I pitch down a lot of samples as a production technique, from drums to all sorts (don’t ask — I make weird music!) and I use the re‑pitch algorithm in Ableton Live. But, while this works, the process means a lot of high‑frequencies are usually lost. What’s the best technique, or combination of methods, for refreshing the high end to compensate for this? Ideally, this would be achievable with the Ableton Suite plug‑ins or equivalents, though I also have an iZotope subscription and their Trash 2. I have heard gentle saturation is good but want to learn even more!
SOS Forum post
SOS Technical Editor Hugh Robjohns replies: The top end is lost because there’s nothing there to keep: if your source file is sampled at 44.1kHz, it will have no information over 22kHz (at best), so if you then slow/pitch it down by a factor of four there’ll be nothing over 5.5kHz!
If your source file is sampled at 44.1kHz, it will have no information over 22kHz, at best, so if you then slow/pitch it down by a factor of four there’ll be nothing over 5.5kHz!
If you’re recording/creating the original sounds yourself it would be worth recording at 96kHz or even 192kHz, so that the file has an extended high‑frequency response. That way, when you pitch it down there will still be something going on in the higher frequencies. Having said that, to record acoustic sounds at such high sample rates you will also need to use mics with an extended high‑frequency response, since most standard mics capture nothing useful above about 20‑25 kHz. Some Earthworks mics extend to 40kHz, and Sanken offer one with a 100kHz bandwidth!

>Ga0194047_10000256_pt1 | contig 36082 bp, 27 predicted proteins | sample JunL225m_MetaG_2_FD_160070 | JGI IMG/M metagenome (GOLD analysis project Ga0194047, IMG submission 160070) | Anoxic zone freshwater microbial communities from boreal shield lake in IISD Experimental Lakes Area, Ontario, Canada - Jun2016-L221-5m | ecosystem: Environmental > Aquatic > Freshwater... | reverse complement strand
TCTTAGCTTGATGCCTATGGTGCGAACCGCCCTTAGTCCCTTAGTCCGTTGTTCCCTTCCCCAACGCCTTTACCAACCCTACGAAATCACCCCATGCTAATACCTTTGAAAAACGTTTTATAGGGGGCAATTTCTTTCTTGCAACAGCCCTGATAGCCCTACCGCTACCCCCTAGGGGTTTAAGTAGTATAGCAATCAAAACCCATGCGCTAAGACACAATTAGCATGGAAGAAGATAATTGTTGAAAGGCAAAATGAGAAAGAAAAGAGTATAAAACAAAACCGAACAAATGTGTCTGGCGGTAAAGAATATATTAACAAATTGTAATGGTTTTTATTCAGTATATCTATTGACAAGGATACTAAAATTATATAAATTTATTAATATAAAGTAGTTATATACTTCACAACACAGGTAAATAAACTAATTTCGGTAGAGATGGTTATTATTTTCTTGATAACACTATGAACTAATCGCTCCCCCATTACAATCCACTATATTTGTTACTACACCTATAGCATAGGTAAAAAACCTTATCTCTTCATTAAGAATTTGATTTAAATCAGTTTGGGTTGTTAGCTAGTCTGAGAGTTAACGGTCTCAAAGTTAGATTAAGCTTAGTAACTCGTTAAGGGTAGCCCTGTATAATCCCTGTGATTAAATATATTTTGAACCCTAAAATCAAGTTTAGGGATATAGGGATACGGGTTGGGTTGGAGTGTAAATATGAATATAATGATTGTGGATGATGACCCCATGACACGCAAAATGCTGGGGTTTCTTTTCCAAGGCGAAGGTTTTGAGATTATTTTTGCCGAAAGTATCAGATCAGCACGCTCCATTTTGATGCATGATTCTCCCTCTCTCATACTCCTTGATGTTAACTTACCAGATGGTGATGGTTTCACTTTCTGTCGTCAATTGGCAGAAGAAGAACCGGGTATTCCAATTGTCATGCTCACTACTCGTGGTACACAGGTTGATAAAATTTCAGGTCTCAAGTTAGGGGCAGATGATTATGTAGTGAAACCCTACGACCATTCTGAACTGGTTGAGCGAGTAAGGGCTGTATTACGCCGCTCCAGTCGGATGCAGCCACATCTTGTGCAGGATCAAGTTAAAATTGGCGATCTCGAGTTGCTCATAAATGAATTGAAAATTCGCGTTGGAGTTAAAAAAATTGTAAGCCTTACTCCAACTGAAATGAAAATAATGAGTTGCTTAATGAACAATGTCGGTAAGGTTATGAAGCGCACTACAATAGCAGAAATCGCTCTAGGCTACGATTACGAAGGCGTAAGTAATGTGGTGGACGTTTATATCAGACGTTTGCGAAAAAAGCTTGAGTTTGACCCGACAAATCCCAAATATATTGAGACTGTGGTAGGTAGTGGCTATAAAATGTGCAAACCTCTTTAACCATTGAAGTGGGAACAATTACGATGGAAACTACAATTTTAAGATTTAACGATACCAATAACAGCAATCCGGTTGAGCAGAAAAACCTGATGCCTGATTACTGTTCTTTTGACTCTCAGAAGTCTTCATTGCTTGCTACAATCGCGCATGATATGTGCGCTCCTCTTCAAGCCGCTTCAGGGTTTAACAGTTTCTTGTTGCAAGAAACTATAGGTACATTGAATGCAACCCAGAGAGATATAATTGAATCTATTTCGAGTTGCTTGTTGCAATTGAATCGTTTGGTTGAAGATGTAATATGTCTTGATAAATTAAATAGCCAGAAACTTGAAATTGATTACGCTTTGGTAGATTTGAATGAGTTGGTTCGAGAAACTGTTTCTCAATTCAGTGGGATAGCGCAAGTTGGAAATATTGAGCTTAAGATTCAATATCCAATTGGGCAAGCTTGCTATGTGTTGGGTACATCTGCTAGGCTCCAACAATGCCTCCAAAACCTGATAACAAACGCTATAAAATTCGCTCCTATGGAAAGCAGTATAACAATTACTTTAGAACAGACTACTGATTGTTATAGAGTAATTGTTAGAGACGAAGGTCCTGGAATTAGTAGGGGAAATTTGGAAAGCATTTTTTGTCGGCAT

I sense that you’re talking about manipulating existing samples, though, and in that scenario (or if you can’t record at high sample rates) then you’re looking at ways of synthesizing high‑frequency content based on what you’ve already got. Lots of non‑linear processes (anything that results in harmonic distortion) can do that to some extent, but the most obvious is an Aural Exciter-type process. Alternatively, you could split the source track (either using an aux send or just duplicating it) and run one path through a saturation, distortion or clipping process — or all three! Then you high‑pass filter, and possibly EQ, the result and blend that track back in with the original to taste.
Since you refer to an iZotope subscription, it’s probably worth mentioning that iZotope RX has some spectral rebuilding tools that might help. Some other companies also make plug‑ins that aim to rebuild high‑frequency content lost through filtering — Zynaptiq’s Unveil, for example.